Low-paid and highly exploited workers are getting organised and fighting back, demanding decent pay and conditions.
Cleaners at the Ministry of Justice (MoJ) and at Kensington and Chelsea (K&C) council buildings recently took part in co-ordinated three day strike action, from 7-9 August, organised by the United Voices of the World (UVW) union.
Workers from the MoJ and other sights in K&C joined flying pickets in order to make the largest impact across the different sights. The workers were joined by local activists from K&C Momentum, the Labour MP Emma Dent Coad, and local Labour councillor Pat Mason.
Struggling to survive
Socialist Appeal caught up with striking workers at picket lines at Kensington town hall, where there was a large and boisterous picket line of strikers and their supporters.
At the picket line, we spoke with William, a worker from Ecuador who works at the Chelsea Old Town Hall.
“I work Monday to Saturday, 13 hours a day. I must work all these hours to earn enough to live in London, on minimum wage. After paying rent, bills, and necessities – and sending money to my family in Ecuador – I am left with £100 a month.
“I’m single, so I’m better off than many of my colleagues. My best friend is worse than me – she has a family with children. She works full time and earns £1,100 a month. The rent for her apartment is £1,500 a month. How can she survive?
“The name says union. We help each other. I hope this strike will be an example for the rest to follow.”
The cleaners at K&C work for global services giant Amey – a company which makes billions in profits off the back of its workers.
The only reason for outsourcing is to drive down the wages and conditions of workers. The outsourcing company then skims off profit by taking the difference between the contracted price and the pay.
In short, it is a means of privatising everything and handing over all the gains to the friends of the Tory politicians.
During the first day of strike action, a council spokesman initially announced that staff would be taken in-house. But this offer was quickly retracted in a later press statement.
That evening, the UVU then occupied the offices where a council planning meeting was taking place. The occupiers agreed to leave the building after assurances that council representatives would speak to the workers on the picket lines at 9am the following morning.
The following day, the councillors came out to meet the workers, looking highly uncomfortable: Barry Quirk, chief executive of K&C council; Catherine Faulks, a leading Tory councillor who once scandalously described the council charging rent on burnt out Grenfell flats as being a “tiny thing”; and two other nameless Tory councillors.
They thanked the workers for bringing the situation of poverty wages to their attention. They thanked the workers for the manner of their strike. And they thanked the workers for letting them continue with their meeting the previous evening after they had agreed to speak to them on the picket lines. They asked for acknowledgment that they had kept their word and were indeed present at 9am, as they had promised.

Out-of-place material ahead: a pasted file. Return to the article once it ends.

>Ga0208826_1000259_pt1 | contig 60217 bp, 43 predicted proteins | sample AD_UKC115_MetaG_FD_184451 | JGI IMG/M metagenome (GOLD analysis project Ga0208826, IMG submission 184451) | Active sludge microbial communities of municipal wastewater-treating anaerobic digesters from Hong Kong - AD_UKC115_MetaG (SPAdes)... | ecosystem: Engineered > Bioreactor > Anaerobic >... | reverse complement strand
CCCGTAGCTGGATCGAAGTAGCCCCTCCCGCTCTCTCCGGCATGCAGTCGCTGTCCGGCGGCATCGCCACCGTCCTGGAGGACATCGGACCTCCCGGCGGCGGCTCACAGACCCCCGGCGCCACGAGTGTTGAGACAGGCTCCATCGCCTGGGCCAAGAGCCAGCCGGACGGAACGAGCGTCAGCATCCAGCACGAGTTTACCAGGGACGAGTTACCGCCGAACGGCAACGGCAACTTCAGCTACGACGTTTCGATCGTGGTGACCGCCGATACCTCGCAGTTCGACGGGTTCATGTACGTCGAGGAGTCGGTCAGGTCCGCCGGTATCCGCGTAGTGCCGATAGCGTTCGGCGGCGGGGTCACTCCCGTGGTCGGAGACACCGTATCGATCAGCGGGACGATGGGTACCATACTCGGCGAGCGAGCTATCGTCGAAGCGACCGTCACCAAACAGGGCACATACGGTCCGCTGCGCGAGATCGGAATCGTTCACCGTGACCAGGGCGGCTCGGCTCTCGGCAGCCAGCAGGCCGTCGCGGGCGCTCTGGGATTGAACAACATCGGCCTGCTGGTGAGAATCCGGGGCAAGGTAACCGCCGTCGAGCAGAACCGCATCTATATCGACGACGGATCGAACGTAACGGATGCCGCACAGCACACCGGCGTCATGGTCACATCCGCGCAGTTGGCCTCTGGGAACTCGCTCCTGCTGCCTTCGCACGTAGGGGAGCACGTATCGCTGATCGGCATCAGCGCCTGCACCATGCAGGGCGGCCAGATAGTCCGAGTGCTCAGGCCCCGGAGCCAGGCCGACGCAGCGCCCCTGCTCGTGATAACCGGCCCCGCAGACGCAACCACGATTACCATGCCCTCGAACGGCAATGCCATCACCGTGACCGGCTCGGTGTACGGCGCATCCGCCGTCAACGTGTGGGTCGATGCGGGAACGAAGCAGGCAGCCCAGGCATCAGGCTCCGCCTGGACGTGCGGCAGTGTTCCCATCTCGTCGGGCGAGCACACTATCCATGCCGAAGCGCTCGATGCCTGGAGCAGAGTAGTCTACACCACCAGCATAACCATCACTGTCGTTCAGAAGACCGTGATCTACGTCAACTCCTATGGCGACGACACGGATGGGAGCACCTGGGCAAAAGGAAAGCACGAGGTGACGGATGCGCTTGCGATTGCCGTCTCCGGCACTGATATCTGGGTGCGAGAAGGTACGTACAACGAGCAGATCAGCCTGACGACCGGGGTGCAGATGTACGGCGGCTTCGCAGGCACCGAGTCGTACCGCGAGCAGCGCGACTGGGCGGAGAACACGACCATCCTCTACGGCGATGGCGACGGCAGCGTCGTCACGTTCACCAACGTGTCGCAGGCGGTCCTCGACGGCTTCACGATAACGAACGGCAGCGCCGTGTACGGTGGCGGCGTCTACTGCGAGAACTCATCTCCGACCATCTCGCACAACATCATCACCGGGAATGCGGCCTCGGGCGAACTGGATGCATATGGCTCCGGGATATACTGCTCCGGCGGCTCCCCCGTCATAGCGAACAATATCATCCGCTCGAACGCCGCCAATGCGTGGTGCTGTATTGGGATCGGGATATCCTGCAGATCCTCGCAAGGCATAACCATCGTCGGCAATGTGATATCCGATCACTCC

One after another they all explained how they were each personally in favour of the living wage. This despite the fact that Catherine Faulks voted against implementing the living wage when faced with countless motions from Labour councillors over the years.
But – apparently – these things take time. In two months or so they said they would be able to talk…Unfortunately, it is a political decision, and the leader of the council is away on holiday…They didn’t know when she would be returning…Her daughter was getting married so…But they would be recommending that the living wage be paid to the workers.
These Tory councillors were all too eager to leave. They were reminded that the cleaners had been waiting for hours. The councillors could surely wait five more minutes to answer questions.
One worker explained how she had been suffering from a slipped disk; that her doctor had recommended time off work and to work less hours. But her bosses refused to make any allowances.
Her condition had deteriorated due to long hours. She was not paid sick pay. The only time her employers noticed was when she couldn’t go to work. She asked what responsibilities her employers had towards her health – health that they were sacrificing in order to squeeze every drop of profit out of her.
Ultimately nothing was decided. A date was set to meet with the leader of the council, Elizabeth Campbell – leader of a council that increased its PR budget by £2 million overnight and spent £5 million on external lawyers in the wake of the Grenfell tragedy.
But being ‘personally’ in favour of the living wage doesn’t pay the bills. Words don’t put food on the table. Promises to talk in a month don’t pay the rent.
The dispute will continue and the action will escalate until the cleaners’ demands are met.